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 » Full Dark, No Stars - Stephen King's new novella questions mankind's ability to trust others.
[02.21.2011 by Bridget Doyle]

MUSIC

 » The Top 30 Albums of 2010 - Fashionably, fabulously late, our favorite music (and believe me, there was a LOT) of 2010, the year that some have called the best year for music ever. And only some of those fools work here. Plenty of usual suspects, lots of ties and a few surprises that I won't spoil, including our unexpected #1.
[12.24.2010 by The LAS Staff]

MUSIC

 » Live: Surfer Blood/The Drums at Lincoln Hall, Chicago, IL - Remember when Weezer used to put together records that you could sing along to and rock out to? That's what Surfer Blood's show was like!
[11.04.2010 by Cory Tendering]

Music Reviews

Screaming Females - Castle Talk
»Screaming Females
Castle Talk
Don Giovanni
Trent Reznor & Atticus Ross - The Social Network [Original Soundtrack]
»Trent Reznor & Atticus Ross
The Social Network [Original Soundtrack]
The Null Corporation
Deerhunter - Halcyon Digest
»Deerhunter
Halcyon Digest
4AD
No Age - Everything in Between
»No Age
Everything in Between
Sub Pop
Robyn - Body Talk Pt. 1/ Body Talk Pt. 2
»Robyn
Body Talk Pt. 1/ Body Talk Pt. 2
Konichiwa
The Walkmen - Lisbon
»The Walkmen
Lisbon
Fat Possum
Ohmega Watts
The Find
Ubiquity Records

Rating: 7.5/10 ?


January 3, 2006
Maybe it's easy to feel good about Ohmega Watts because he's hooked up with trendy record label Ubiquity, which boasts all-stars like Breakestra, Quantic, Greyboy, and Platinum Pied Pipers. Maybe Ohmega Watts' style is preconceived as vacuum tight hip-hop because of the fashionable, neat-looking artwork for his new album, The Find. Maybe critics offer up comparisons to Pete Rock, Eric B & Rakim, and Digital Underground because they happened to read his bio and didn't bother to listen much deeper than the first few songs. Maybe, yes, because it's all possible.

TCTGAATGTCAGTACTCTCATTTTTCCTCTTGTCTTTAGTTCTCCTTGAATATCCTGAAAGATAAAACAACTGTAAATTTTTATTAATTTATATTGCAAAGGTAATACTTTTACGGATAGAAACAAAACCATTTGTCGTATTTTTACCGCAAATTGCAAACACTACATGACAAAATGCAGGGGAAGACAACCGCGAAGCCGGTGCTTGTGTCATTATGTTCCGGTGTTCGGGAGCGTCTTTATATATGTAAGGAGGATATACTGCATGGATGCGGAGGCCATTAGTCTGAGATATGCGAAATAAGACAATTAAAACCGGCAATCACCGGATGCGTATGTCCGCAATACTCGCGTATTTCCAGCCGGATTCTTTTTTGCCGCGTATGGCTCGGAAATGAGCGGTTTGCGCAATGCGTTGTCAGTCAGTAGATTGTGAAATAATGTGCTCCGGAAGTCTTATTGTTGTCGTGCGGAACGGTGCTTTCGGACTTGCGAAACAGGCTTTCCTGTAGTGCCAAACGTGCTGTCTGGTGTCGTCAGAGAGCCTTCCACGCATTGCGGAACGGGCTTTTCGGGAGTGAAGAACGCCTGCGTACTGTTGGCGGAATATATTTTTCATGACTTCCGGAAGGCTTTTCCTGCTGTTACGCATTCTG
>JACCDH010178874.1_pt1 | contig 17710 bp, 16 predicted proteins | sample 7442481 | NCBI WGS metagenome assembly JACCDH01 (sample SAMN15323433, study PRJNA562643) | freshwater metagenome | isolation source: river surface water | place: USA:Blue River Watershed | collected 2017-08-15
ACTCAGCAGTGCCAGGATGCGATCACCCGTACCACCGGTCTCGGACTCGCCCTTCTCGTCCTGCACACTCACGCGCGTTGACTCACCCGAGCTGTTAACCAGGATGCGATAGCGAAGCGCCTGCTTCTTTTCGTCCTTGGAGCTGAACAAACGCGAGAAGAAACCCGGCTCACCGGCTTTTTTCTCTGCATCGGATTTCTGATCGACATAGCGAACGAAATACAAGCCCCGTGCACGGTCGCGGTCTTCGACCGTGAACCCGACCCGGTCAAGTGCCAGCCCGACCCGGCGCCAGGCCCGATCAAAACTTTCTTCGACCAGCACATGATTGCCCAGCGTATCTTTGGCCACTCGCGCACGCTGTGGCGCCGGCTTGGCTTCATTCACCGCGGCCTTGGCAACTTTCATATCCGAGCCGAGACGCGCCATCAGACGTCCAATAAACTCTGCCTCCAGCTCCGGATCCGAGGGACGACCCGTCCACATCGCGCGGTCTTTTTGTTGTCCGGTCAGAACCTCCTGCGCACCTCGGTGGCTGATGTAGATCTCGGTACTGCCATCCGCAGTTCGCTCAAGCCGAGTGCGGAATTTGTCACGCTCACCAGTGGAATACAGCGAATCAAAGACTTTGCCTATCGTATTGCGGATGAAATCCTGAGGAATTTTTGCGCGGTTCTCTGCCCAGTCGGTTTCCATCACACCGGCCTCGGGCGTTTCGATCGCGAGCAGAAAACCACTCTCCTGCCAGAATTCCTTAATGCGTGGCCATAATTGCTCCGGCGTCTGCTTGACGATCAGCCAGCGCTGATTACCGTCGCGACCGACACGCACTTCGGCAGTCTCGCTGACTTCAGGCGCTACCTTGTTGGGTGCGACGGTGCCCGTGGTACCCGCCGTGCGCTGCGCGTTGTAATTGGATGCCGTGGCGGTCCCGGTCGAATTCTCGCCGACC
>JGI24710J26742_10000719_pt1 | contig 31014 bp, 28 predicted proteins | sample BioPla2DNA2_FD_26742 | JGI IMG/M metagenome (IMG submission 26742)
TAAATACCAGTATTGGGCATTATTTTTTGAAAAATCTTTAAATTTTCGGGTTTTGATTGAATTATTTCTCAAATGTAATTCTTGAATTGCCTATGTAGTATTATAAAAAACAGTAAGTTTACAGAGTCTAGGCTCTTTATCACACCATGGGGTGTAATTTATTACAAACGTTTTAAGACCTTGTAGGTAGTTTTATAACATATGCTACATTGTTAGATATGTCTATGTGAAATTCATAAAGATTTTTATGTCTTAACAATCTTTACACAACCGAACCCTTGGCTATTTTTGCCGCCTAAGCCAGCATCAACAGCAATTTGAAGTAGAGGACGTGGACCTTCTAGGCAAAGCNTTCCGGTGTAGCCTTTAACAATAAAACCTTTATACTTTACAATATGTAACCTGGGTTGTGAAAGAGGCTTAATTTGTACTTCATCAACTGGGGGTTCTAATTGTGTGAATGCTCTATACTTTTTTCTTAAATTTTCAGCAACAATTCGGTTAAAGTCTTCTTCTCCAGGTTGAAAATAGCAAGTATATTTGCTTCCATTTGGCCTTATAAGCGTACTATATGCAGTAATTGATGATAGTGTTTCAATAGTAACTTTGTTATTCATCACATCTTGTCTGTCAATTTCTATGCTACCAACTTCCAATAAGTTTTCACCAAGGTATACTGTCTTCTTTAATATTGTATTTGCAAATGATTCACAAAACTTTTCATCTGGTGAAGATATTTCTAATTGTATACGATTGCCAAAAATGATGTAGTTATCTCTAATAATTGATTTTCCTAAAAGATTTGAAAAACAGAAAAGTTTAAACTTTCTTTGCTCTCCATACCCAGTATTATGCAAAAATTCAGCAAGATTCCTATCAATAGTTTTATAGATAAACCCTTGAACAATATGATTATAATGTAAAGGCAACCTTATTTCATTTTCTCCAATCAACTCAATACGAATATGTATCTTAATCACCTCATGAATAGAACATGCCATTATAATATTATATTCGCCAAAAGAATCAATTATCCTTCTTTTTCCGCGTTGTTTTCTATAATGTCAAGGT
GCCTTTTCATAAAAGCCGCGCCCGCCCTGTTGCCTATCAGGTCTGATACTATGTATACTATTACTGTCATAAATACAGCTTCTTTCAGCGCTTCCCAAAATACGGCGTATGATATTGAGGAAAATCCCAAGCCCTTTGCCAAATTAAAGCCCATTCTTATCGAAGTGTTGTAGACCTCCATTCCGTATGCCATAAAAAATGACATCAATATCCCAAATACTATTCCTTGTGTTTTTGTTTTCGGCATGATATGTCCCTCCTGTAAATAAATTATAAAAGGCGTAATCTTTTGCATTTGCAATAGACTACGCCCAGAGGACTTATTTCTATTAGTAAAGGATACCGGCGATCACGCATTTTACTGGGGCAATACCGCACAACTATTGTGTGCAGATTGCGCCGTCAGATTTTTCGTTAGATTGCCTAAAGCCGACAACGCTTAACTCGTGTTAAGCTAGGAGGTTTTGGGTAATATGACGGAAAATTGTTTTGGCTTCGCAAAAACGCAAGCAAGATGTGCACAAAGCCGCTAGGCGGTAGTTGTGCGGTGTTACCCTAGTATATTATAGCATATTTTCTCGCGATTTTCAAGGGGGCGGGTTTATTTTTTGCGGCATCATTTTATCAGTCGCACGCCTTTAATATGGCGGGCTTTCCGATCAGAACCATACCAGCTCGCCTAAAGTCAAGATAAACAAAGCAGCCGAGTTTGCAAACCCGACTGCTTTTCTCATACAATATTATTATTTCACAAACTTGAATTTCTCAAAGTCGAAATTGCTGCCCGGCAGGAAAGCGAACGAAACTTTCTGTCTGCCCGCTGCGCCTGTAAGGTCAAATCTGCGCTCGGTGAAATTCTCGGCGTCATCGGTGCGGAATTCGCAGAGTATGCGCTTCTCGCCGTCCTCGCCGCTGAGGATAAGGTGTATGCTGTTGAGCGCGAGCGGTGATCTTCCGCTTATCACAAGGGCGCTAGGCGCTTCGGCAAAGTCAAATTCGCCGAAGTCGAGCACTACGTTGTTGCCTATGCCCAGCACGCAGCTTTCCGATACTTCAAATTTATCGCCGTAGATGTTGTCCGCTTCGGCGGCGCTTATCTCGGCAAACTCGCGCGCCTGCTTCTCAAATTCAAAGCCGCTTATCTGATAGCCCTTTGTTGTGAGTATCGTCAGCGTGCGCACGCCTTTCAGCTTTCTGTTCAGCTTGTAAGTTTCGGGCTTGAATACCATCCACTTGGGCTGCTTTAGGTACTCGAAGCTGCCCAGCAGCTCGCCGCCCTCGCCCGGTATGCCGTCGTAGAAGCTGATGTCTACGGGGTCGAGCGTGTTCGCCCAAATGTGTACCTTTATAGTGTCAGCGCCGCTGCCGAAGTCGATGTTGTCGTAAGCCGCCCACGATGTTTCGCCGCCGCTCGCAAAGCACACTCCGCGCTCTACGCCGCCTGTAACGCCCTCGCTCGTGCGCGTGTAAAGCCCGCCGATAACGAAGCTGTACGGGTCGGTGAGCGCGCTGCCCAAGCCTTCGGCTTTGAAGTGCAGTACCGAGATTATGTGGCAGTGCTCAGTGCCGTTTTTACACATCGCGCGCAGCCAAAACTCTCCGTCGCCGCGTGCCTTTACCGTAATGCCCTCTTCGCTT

As the myriad of hip-hop types increase, it is more likely that styles will bleed into one another and fewer artists will get a fair and objective critical shake. Right now it is possible for some listeners to feel as if rookies like Ohmega Watts are part of one big pile-on effort. To differentiate within such a formula-driven genre it comes down to specifics - what kind of samples were used, what exactly are the MCs saying, has it been said already in any form, do they reinvent their own style...and so on. For the MC/producer Watts it comes down to the striated inner grooves of sophisticate hip-hop and new school, soul-tinged samples. The closest groups that come to mind under these descriptions would be Jurassic 5 and Digable Planets, but, upon closer inspection, even the parallels between those groups and Watts fall away.

Ohmega Watts' beats and melodies are slick, with characteristic instrumentation coming from old Rhodes pianos, tight-lipped breakbeat-style percussion, and wah-wah sustained electric guitar. The sound floats whiffs of lounge, underground indie hip-hop (look out you soul samplers), and an itty bitty bit of dub and Neo Soul here and there. The overall air is energetic, hooky, smart, and self-fulfilling, and Watts plows ahead undeterred, doing his high-powered soulful hip-hop thing whether you are with him or not.

As much as Watt's momentum builds it up, his single-minded battering ram mentality is also a pitfall of The Find. Sometimes the hotness slows down, the beats become run-of-the-mill in relativity to those of earlier tracks, and the vocal melodies and rhymes go stale. As far as song variety goes, the album is not the greatest. Most of the material is situated in a slower tempo bracket, fitting Ohmega's cadence well but not offering the listener much room to explore this MCs other moods. The production is far more sophisticated than average hip-hop albums and the beats are nice and catchy but not overly noticeable.

There isn't a track on this album that will lead a hot bootleg mixtape this winter, but in five years when people are looking for undiscovered good music and recalling the savvy hip-hop of the early 2000s, there's a chance that The Find will be leading the charge.

Reviewed by Josh Zanger
Joshua Ian Zanger, a native of rural Chicago, rocks many a world with his writing, style, and generally sweet aroma.

See other reviews by Josh Zanger

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